The pattern calls for nine different stripes. This is the front all laid out and ready for me to chain piece. You can read about the construction of this quilt here, here, and here. Quilted Librarian is back to work in Safety Pin Studio.
After seeing the wedding pictures, several people have asked me if I made the stole that Dan wore to perform Anna and Matty's wedding ceremony so I thought it merited a post. When Dan was getting ready to perform his very first wedding, he decided that he would like a stole and I offered to make one.
While a liturgical vestment often associated with the Christian tradition, the stole was probably based on the tallit or Jewish prayer shawl. In the Japanese Buddhist tradition, patchwork plays a very large role. Monks are supposed to beg or collect scraps of fabric to piece together to make their robes. It was from this that I got the idea to use crumb piecing to create the stole. Dan chose the color red.
After the stole was pieced, we determined that it needed some sort of symbology on the peak at the back and on the ends. Dan chose the dharma wheel for the back and lotuses for the front ends. The red lotus is that of Avalokitesvara, the bodhisattva who embodies compassion.
Here's a great shot of Dan with my Dad that shows the dharma wheel. The photo was taken by my brother, Dan Warner.
This is a close-up of the dharma wheel.
Here's one of the lotuses.
This is the ceremony in progress shot through a string of prayer flags and one of my favorite photos of the wedding.
Update July 20, 2010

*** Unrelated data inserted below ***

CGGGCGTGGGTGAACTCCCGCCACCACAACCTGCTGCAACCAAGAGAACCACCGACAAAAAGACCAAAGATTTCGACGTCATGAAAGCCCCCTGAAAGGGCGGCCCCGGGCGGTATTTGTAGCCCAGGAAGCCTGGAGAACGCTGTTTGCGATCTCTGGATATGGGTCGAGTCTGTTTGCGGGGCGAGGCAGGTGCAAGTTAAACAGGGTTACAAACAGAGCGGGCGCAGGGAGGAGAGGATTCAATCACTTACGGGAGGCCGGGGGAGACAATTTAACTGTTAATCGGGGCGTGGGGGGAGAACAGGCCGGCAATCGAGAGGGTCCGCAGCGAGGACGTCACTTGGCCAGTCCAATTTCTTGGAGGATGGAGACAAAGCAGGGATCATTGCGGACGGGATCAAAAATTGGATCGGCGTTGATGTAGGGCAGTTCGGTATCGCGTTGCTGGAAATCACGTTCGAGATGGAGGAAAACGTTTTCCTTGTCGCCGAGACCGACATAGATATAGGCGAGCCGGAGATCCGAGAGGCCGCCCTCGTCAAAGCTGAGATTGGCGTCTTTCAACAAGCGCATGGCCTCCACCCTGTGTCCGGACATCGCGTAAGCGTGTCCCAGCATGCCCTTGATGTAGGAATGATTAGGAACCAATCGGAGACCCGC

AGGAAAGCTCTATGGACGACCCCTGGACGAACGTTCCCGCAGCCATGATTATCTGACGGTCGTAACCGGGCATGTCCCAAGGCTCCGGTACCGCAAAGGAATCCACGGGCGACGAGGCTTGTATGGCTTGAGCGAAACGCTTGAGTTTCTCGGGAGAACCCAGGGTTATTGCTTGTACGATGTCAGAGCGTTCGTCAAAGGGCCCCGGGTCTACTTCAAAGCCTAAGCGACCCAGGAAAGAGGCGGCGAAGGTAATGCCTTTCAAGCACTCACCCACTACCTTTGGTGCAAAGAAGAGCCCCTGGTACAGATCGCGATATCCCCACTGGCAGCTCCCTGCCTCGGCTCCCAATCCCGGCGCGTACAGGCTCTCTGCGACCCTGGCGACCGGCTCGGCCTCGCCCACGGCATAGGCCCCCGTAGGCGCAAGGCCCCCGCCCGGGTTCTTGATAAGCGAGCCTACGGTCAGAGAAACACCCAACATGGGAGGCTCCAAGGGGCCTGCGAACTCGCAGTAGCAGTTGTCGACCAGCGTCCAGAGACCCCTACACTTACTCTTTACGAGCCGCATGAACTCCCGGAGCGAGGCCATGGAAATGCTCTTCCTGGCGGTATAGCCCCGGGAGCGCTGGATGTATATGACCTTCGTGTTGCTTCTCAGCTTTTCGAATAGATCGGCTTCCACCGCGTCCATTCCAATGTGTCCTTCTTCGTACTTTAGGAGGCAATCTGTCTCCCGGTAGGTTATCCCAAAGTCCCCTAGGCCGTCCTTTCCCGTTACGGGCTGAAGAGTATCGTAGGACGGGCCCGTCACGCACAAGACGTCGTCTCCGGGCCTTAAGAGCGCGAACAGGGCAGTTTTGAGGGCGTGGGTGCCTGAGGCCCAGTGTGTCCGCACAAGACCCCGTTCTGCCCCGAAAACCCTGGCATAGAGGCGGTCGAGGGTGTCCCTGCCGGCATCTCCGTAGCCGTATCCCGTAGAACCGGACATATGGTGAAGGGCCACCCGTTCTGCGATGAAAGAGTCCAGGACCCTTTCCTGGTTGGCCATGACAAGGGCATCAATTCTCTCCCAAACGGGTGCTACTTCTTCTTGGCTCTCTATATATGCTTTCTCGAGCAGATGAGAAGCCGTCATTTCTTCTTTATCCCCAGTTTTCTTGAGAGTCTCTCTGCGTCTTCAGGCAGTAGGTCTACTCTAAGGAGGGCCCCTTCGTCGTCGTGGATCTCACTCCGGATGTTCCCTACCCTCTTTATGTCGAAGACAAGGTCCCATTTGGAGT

I received an email from Lynn, a vestment maker with more information about the history of the stole. Here's what she has to say: I am a long time vestment maker and although people of prayer have draped themselves in garments of worship for thousands of years, the stole itself traces its lineage to first century Rome. The stole or scarf, longer (to knees) was worn as a symbol of 'office' and power. When the Christian church became endorsed by 'the state' under Constantine in the 300sCE, Christian priests (deacons, bishops) began to wear upper class Roman clothing as vestiture, again to denote their rank and role, and also fulfilling the idea of 'draping' the worship leader with a covering during worship and/or celebration. Of course every different path of 'the Holy' brings it's own lore and trappings.... When the Jews wore shawls (imitating Moses, who veiled himself, according to scripture, when he met God on the mountain), setting the precedent that a 'garment' was worn in conjunction w/ worship. Not sure *really* what the first and second century Christians wore... after all, many of them were still Jews converting non Jews to a new 'sect', most probably. The Roman's desire for 'order' and ritual is what set the pace for vestments, IMO. The stole is not the only Roman attire that is still modeled in vestiture in Christian churches to this day, but the stole is the one most universally worn.